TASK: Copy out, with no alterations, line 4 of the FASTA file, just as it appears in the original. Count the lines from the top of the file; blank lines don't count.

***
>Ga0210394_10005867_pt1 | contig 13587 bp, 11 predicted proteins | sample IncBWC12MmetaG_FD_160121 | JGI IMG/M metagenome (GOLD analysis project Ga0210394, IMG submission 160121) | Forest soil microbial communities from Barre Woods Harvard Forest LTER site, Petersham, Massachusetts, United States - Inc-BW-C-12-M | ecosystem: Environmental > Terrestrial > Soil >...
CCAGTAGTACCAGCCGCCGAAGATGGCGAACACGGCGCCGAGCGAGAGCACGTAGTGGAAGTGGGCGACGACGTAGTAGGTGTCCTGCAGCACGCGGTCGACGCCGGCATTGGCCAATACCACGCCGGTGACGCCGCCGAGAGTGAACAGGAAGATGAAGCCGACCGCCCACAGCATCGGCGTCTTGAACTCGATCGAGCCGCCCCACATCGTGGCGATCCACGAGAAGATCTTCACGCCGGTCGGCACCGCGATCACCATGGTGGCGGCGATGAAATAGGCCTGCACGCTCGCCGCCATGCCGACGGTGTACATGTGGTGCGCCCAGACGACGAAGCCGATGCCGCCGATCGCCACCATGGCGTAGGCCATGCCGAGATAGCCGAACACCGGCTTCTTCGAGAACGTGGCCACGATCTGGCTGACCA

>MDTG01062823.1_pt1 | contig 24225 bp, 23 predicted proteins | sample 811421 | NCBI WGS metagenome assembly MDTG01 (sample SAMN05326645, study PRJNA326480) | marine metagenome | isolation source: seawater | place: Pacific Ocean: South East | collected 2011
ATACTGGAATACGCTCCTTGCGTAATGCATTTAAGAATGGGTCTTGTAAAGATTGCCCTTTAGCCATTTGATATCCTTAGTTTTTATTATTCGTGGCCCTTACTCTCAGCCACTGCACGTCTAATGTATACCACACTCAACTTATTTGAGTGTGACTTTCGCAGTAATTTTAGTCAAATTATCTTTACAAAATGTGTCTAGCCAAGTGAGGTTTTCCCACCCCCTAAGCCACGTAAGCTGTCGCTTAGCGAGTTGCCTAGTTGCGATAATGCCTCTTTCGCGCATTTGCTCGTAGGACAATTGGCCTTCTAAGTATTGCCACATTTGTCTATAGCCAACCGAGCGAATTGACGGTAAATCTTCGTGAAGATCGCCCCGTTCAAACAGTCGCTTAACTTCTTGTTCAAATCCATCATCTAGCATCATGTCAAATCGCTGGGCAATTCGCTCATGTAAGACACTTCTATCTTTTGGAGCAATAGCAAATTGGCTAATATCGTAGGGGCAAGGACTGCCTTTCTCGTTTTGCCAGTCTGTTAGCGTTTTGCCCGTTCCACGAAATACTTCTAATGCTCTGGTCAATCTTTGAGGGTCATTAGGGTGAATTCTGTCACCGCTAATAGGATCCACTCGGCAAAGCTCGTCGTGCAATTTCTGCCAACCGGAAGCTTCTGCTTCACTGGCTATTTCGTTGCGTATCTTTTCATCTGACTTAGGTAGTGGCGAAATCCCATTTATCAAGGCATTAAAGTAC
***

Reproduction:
ATACTGGAATACGCTCCTTGCGTAATGCATTTAAGAATGGGTCTTGTAAAGATTGCCCTTTAGCCATTTGATATCCTTAGTTTTTATTATTCGTGGCCCTTACTCTCAGCCACTGCACGTCTAATGTATACCACACTCAACTTATTTGAGTGTGACTTTCGCAGTAATTTTAGTCAAATTATCTTTACAAAATGTGTCTAGCCAAGTGAGGTTTTCCCACCCCCTAAGCCACGTAAGCTGTCGCTTAGCGAGTTGCCTAGTTGCGATAATGCCTCTTTCGCGCATTTGCTCGTAGGACAATTGGCCTTCTAAGTATTGCCACATTTGTCTATAGCCAACCGAGCGAATTGACGGTAAATCTTCGTGAAGATCGCCCCGTTCAAACAGTCGCTTAACTTCTTGTTCAAATCCATCATCTAGCATCATGTCAAATCGCTGGGCAATTCGCTCATGTAAGACACTTCTATCTTTTGGAGCAATAGCAAATTGGCTAATATCGTAGGGGCAAGGACTGCCTTTCTCGTTTTGCCAGTCTGTTAGCGTTTTGCCCGTTCCACGAAATACTTCTAATGCTCTGGTCAATCTTTGAGGGTCATTAGGGTGAATTCTGTCACCGCTAATAGGATCCACTCGGCAAAGCTCGTCGTGCAATTTCTGCCAACCGGAAGCTTCTGCTTCACTGGCTATTTCGTTGCGTATCTTTTCATCTGACTTAGGTAGTGGCGAAATCCCATTTATCAAGGCATTAAAGTAC